Shae from the books, I believe, is generally perceived more negatively than Shae on the television show. Although book-Shae is only seen through the positive filter of Tyrion’s point-of-view chapters, I’m not sure there’s any reason for the reader to connect with her. Tyrion always had anxiety in regards to Shae and I think those doubts served to poison the well when it came to readers and their view of his mistress. Her role in Tyrion’s trial and the discovery of Shae in Tywin’s bed were camel-back breaking straws.

Shae in the show is very similar, but since the watchers could observe Shae independently of Tyrion, the occasional positive actions on her part (her protectiveness of Sansa being the major credit on her account) served to give her a higher approval rating over the book analog.

In the third season, for a time, I was not so sure that Tyrion would end up strangling Shae. Since Peter Dinklage’s Lannister is a more likable character than the edgy and ruthless Tyrion in the book, I felt that his murder of Shae might be too much.

Then Tyrion gave Shae the elaborate and heavy gold necklace as a peace-offering because of his forced marriage. (The gold necklace would replace the non-existent gold-hand necklace that was the badge of the Hand of the King.) It seemed pretty clear her fate was set.

The show runners engineered the bedroom scene in such a way to keep Tyrion’s hands not quite as metaphorically blood-stained. A desperate Tyrion was forced to protect himself from the dagger wielding ex-girlfriend.

That resolution wasn’t entirely satisfying, but I appreciated that at least Tyrion showed remorse over Shae’s demise. Contrary to Varys’ words, someone did weep for this particular sex-worker.

Shae’s depiction on the show gave a bit more depth to her character, but it didn’t clear up her motivations in testifying against Tyrion or the circumstances in ending up as Lord Tywin’s mistress. Shae pulling a knife on Tyrion doesn’t really make things any clearer. Westeros is a dangerous place. If I testified against my boyfriend, and he’d been sentenced to death, and then I woke up with him on the loose and in my bedroom … I might also assume the worst was about to happen to me.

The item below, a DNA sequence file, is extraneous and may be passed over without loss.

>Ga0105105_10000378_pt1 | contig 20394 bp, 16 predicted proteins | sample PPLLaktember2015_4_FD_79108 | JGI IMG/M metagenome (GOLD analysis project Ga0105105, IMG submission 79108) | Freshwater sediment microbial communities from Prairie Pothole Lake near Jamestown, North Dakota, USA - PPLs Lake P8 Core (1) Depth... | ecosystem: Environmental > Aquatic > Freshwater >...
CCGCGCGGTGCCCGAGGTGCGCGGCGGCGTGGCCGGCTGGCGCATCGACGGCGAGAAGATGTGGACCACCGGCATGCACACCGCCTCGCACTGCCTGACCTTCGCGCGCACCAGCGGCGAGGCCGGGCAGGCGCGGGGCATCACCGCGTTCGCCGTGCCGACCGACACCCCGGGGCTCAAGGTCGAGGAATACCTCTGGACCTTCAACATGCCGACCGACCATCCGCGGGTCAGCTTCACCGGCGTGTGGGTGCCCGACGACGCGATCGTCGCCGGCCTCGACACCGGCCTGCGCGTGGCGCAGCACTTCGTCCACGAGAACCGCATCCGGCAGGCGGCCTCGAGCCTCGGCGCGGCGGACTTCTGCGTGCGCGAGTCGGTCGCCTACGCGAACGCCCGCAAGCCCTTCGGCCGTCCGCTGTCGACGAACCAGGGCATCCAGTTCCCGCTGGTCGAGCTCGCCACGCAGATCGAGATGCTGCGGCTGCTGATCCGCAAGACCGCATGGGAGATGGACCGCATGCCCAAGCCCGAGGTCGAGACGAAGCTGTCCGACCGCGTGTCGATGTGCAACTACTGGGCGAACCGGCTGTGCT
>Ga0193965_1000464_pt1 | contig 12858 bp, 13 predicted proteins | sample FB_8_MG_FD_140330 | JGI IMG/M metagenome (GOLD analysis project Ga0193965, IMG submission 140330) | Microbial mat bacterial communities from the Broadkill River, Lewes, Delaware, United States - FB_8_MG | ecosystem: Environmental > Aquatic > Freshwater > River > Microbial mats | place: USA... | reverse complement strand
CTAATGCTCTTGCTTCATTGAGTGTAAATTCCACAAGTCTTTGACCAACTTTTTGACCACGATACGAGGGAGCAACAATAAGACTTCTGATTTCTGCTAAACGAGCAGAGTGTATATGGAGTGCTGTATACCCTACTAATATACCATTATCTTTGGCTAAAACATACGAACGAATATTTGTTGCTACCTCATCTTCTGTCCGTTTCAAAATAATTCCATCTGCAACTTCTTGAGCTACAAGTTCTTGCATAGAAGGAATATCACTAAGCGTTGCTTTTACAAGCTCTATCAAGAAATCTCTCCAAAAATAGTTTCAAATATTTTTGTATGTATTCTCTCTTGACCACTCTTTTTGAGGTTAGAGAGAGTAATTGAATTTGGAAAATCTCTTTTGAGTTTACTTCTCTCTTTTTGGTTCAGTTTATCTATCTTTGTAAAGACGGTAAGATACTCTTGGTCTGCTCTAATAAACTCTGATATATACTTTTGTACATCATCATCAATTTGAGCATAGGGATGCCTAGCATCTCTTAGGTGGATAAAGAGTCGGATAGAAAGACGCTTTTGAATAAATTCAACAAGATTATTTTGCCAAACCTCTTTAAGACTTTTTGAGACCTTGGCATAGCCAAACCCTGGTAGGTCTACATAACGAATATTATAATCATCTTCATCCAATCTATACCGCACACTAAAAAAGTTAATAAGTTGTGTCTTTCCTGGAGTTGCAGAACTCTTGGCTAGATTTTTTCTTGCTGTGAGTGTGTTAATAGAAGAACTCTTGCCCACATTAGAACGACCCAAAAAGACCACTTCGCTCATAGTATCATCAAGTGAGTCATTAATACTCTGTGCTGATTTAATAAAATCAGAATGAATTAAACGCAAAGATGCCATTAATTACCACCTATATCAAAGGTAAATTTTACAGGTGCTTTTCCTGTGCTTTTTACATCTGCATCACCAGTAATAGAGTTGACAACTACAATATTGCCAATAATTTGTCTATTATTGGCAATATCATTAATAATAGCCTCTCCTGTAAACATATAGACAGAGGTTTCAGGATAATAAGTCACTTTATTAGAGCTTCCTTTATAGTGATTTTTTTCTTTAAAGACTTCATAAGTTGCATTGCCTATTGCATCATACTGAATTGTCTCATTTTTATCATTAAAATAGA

It would be tragic if Shae had been forced into these circumstances, and her fight-or-flight reaction had sealed her fate, when some diplomatic communications might have resolved things. (Which was not ever an option in the books.)

I think I’m still trying to make up my mind on the motives of either versio of Shae.


I’d like to end this brief character study by talking about a character who was not from the books at all. Ros.


Blimey! ‘e’s talking about me!

Ros was introduced in the first episode of the first season (back when they had no budget for Lannister wigs) as a working girl at a brothel outside Winterfell castle. Season One has been faulted for relying heavily on sexposition, having info-dumps as pillow-talk, and more often than not, Ros was involved.

She was instrumental in being an audience for Tyrion and Theon up at Winterfell, and after relocating to King’s Landing provided the excuse for Littlefinger to monologue.

If the show-runners could have justified Ros taking a detour to Vaes Dothrak, maybe she would have been in the bathtub with Viserys instead of Doreah.

Although Ros was an element for convenient sexposition, in general she served as an observer for non point-of-view chapter events. Through her eyes we received insights into Littlefinger, the shadowy war between Baelish and Varys, and following her departure from Pycelle’s chambers, we learned that the feeble old Maester was playing his own duplicitous game.